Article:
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  • 2018-12-17

    Mathematicians solve industrial problems

    The second Mathematics Meets Industry day (MIMM®) was held at Karlstad University on 12 December. Together with representatives from Rolls-Royce, Sogeti and Uddeholm, upper-secondary students, university students, researchers and teachers tried to find mathematical solutions to problems that are yet to be solved.

    “We want to showcase Värmland as a basis for attractive employers that use mathematics in advanced modern technology. An important part is showing how much fun mathematics is and to give upper-secondary and university students a taste of using applied mathematics in various workplaces,” says Adrian Muntean, professor of Mathematics who organised the day with Elisabet Mellroth, PhD in Pedagogical Work.

  • 2018-12-12

    Less latency with smarter WiFi

    Choppy Skype calls and films on Netflix that suddenly start buffering. Such types of latency can be extremely irritating, but will soon become a thing of the past. Toke Høiland-Jørgensen, researcher at Karlstad University, has developed a solution for smarter WiFi that may soon be in all our homes.

    “WiFi technology is used everywhere because it is cheap and simple. The quality is not always great, but performance can be improved by directing data streams in smarter ways. In this way, the queueing that results in extra latency in WiFi networks can be avoided,” says Toke Høiland-Jørgensen, who recently obtained his doctorate in Computer Science from Karlstad University.

  • 2018-12-10

    Researchers met helthcare developers at this year's Research Vernissage

    “I lead the DigitalWell Research project that aims to enhance the development of digital welfare services. Meeting people from businesses and organisations at a vernissage was interesting and different,” says Stefan Alfredsson, a computer scientist from Karlstad University.

    DigitalWell Research will create an innovation environment in which small and medium-sized businesses develop digital welfare services in close cooperation with researchers and the public sector.

  • 2018-11-30

    Describing transport through thin heterogeneous layers using mathematical models

    Adrian Muntean, Professor of Mathematics at Karlstad University, has been awarded funding by the Swedish Research Council to study the transport of matter through thin heterogeneous layers, that is, thin barriers preventing the free movement of particles. The aim is to understand the behaviour of layers at a microscopic level to control traits such as storage capacity and permeability.

    "I am delighted that the Swedish Research Council has granted my application,” says Adrian Muntean. “This means that I can now further develop and refine the mathematical multiscale techniques I have been working on the last ten years."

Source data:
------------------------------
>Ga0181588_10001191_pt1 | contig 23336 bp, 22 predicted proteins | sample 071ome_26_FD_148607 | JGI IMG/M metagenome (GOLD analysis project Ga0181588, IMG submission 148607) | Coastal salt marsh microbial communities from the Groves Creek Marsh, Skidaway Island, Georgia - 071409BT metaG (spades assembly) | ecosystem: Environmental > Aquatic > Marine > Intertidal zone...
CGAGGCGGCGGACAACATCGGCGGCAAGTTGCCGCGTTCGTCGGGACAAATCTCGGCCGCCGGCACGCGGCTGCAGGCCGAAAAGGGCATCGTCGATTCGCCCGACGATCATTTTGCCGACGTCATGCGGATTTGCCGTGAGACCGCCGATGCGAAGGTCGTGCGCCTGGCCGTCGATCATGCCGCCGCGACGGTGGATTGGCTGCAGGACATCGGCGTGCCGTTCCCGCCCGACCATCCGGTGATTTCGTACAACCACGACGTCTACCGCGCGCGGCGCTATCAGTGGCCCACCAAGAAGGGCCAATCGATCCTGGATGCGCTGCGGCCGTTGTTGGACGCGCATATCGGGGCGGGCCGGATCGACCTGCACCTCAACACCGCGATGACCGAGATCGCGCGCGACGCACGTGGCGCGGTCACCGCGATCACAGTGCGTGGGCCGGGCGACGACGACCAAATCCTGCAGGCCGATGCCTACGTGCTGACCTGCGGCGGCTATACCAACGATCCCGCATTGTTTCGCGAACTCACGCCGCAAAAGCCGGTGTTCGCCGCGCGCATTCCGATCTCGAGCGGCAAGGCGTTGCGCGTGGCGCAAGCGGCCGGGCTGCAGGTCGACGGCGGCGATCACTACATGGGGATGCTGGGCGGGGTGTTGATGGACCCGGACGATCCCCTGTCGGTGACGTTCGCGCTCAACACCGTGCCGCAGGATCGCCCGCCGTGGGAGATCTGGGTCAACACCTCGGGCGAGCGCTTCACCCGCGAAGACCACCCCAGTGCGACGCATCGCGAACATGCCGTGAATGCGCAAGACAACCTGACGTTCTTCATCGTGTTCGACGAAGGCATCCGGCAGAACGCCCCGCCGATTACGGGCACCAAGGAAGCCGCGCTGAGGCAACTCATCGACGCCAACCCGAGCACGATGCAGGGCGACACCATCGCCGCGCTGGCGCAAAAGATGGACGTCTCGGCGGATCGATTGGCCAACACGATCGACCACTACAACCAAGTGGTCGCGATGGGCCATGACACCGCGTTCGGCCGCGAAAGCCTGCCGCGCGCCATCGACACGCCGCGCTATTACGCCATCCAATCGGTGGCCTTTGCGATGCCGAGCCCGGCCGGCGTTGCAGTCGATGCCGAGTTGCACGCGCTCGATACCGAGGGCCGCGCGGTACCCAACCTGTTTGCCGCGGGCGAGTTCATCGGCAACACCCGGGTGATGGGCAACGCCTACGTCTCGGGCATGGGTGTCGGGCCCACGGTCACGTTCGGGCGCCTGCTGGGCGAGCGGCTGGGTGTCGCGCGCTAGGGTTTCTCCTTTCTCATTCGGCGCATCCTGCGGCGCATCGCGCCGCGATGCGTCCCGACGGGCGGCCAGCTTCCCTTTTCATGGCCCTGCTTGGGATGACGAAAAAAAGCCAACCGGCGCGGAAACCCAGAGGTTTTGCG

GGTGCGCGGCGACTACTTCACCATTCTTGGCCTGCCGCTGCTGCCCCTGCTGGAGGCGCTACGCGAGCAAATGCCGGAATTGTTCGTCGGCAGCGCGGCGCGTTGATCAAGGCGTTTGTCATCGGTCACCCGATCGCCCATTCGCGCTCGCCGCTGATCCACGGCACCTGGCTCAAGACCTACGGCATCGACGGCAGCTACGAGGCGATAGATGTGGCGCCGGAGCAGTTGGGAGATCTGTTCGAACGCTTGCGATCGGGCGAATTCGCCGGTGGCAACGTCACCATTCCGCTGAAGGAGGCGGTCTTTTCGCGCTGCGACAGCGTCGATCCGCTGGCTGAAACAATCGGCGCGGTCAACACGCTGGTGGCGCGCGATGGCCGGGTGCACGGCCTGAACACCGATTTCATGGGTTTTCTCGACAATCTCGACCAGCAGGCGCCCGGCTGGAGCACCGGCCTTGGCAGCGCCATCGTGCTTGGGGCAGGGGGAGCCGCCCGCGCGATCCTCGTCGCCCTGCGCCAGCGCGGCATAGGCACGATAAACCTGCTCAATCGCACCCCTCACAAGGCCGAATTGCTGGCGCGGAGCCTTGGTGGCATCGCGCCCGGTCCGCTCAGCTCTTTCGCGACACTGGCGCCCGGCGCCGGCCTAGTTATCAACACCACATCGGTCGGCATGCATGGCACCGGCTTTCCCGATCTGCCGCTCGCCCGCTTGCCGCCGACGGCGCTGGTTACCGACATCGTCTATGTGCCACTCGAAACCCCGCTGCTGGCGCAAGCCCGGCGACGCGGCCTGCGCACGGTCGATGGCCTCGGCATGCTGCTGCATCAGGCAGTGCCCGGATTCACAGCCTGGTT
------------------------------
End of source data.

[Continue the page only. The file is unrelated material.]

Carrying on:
How do ions, pathological agents or tiny particles move through cells and tissues in our body? Which type of packaging coating gives contents the best shelf life? Both cell walls and coatings used in packaging materials are examples of thin heterogeneous layers that have significant functionalities supporting many technological innovations.

  • 2018-11-26

    e-Services Course combines Business Administration and Information Systems Use

    Two years ago, the course “Service Management and IT: Electronic Business” was made available in English. Today, it appeals to both Swedish-speaking and International students. The connections made to the latest research in service management and information systems use, in combination with working on cutting-edge cases from organisations, makes the course an attractive choice for students in Information Systems and Business Administration.

    The course is part of the programme “IT-design: Enterprise Systems and Business Administration” at Karlstad Business School, and is also available as a freestanding course.

  • 2018-11-01

    Math can prevent sinkholes from occurring

    Old sewer pipes that break down may cause a lot of damage. In the worst case, leaking water erodes the soil and this may result in sinkholes. Now researchers at Karlstad University have created a mathematical model to calculate the corrosion of sewers. This is important in selecting materials for future sewer lines.

    Before creating a new type of sewer pipe that needs to function for decades, the user has to be able to obtain an estimate of the rate of corrosion. Otherwise, maintenance and replacement costs are unnecessarily high.

    "This is the point where mathematics can advise industry. Mathematicians can model the concrete and the corrosion process to approximate the corrosion speed of a sewer system up to 20-30 years," says Arthur Vromans, PhD student in Mathematics at Karlstad University.

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